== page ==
Recent Africa Food Systems Forum "pivotal moment" for Feeding: Jesuit Entity Official

Credit: Jesuit Justice and Ecology Network Africa (JENA

The 2023 Africa Food Systems Forum was an important moment for the world's second-largest and second-most populous continent to explore ways of transforming “its food systems”, an official of the Jesuit Justice and Ecology Network Africa (JENA) has said. 

In a Wednesday, September 20 report shared with ACI Africa, JENA’s Research and Policy Analyst says the September 5-8 event that took place in Dar-es-Salaam, Tanzania, addressed "key challenges", including food security, food value chains, climate change resilience, smallholder empowerment, and youth involvement in agriculture.

"The 2023 Africa Food Systems Forum in Dar es Salaam, Tanzania, marked a pivotal moment in the continent's efforts to transform its food systems," says Kevin Okoth Ouko.

Mr. Ouko says delegates at the forum acknowledged the fact that many Africans lack food "despite significant progress in recent years."

"The forum emphasized the need for comprehensive policies and strategies to ensure access to nutritious food for all," he further says, adding that during the forum, representatives of African governments expressed their commitment "to prioritize investments in agriculture, improve infrastructure, and implement targeted nutrition programs."


"These policies aim to reduce food insecurity and malnutrition across the continent," says the JENA official in the report shared with ACI Africa on September 21. 

Participants in the forum also decried the negative effects of climate change to agriculture and "emphasized the urgent need for sustainable agricultural practices and climate-resilient farming techniques," Mr. Ouko says.

Following the discussion on the effects of climate change, representatives of African governments and other stakeholders pledged to support and promote sustainable agriculture by investing in research and development, encouraging the adoption of climate-smart farming practices, and the fostering of innovation in the agricultural sector, he says.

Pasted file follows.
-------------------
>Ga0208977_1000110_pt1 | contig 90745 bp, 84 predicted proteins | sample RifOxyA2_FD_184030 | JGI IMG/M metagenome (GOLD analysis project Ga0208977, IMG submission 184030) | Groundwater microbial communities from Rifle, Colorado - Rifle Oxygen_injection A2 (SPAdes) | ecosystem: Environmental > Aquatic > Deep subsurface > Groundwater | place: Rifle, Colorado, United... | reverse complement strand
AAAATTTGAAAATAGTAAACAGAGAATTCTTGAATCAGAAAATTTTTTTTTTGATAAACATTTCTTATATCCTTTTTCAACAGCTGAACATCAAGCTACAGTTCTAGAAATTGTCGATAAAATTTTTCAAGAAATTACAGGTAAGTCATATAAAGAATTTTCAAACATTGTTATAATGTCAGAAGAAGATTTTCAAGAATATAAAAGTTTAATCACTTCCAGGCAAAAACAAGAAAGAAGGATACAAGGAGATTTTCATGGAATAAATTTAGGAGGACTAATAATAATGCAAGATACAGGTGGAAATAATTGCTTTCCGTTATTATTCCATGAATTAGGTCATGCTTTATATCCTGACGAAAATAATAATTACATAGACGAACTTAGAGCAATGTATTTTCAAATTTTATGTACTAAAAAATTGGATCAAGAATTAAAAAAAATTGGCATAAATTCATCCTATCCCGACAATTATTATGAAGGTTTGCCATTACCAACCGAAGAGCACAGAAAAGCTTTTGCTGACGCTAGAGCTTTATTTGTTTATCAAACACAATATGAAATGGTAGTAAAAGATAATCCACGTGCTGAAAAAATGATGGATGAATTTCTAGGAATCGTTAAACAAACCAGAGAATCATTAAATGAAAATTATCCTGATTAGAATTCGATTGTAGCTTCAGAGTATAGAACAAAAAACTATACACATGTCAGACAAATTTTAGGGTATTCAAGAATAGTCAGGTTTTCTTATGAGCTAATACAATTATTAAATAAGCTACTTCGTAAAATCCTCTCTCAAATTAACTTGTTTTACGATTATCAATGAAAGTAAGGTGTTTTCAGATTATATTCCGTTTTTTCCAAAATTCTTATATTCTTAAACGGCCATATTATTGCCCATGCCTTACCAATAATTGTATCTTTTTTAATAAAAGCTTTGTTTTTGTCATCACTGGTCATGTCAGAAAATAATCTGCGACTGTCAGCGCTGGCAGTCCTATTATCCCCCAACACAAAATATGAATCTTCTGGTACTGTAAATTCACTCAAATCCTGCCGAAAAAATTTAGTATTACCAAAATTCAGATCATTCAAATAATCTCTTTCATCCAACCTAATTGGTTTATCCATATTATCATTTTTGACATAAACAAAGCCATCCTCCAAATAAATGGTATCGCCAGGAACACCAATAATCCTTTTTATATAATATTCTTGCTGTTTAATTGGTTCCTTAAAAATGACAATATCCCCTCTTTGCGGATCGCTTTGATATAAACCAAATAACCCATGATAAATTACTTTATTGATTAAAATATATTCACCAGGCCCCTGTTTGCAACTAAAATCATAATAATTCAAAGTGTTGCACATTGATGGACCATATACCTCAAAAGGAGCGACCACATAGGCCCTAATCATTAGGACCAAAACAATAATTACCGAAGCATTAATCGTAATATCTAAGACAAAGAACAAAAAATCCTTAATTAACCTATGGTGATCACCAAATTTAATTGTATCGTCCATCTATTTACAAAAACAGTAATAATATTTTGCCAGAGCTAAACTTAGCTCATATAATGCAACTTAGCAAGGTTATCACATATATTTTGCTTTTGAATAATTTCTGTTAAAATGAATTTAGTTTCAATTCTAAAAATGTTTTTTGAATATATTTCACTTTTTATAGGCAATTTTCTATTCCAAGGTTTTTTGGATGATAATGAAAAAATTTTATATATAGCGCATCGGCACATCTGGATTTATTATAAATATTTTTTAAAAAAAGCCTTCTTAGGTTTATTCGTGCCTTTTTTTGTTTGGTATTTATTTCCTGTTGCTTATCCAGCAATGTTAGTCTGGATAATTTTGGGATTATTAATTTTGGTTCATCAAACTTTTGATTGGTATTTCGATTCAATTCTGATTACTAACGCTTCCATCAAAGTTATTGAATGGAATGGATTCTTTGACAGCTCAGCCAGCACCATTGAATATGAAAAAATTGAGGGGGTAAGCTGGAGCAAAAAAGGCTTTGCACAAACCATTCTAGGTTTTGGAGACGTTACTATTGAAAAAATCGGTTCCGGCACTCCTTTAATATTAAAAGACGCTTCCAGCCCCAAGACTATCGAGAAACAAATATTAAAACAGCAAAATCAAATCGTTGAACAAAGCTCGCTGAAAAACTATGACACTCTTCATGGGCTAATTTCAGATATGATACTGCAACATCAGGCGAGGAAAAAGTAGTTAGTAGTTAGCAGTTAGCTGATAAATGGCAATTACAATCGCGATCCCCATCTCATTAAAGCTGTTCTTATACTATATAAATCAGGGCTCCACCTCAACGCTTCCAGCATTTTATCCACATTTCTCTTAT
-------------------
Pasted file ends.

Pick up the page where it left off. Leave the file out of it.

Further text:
"These policies aim to enhance the resilience of Africa's food systems in the face of climate change," JENA’s Research and Policy Analyst says.

The forum also recognizes the importance of engaging Africa's youth in agricultural matters. 

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"Participants discussed strategies to attract young people to farming and agribusiness opportunities," he says, adding that "policy outcomes from the forum included initiatives to promote youth involvement in agriculture through mentorship programs, access to land and credit, and the creation of agribusiness incubation centers."

These policies aim to harness the innovation and energy of youths on the continent for agricultural development, the official of the department of the Jesuit Conference for Africa and Madagascar (JCAM) says.

He further says that participants acknowledged small scale farmers as the "backbone of African agriculture" and recognized the value of empowering them.

"The forum's policy outcomes included commitments to provide smallholder farmers with access to credit, training, and modern farming technologies. These policies aim to increase smallholder productivity and improve their livelihoods," he says. 

In the report, Mr. Ouko says the policies arrived at the forum “represent a significant step forward in shaping a sustainable and prosperous future for Africa's food systems, and they underscore the importance of continued collaboration and action by governments, stakeholders, and communities across the continent."


"Africa's journey towards food security and sustainability is well underway, with the 2023 forum serving as a catalyst for positive change,” the official of JENA emphasizes in the report shared with ACI Africa September 21.

Magdalene Kahiu is a Kenyan journalist with passion in Church communication. She holds a Degree in Social Communications from the Catholic University of Eastern Africa (CUEA). Currently, she works as a journalist for ACI Africa.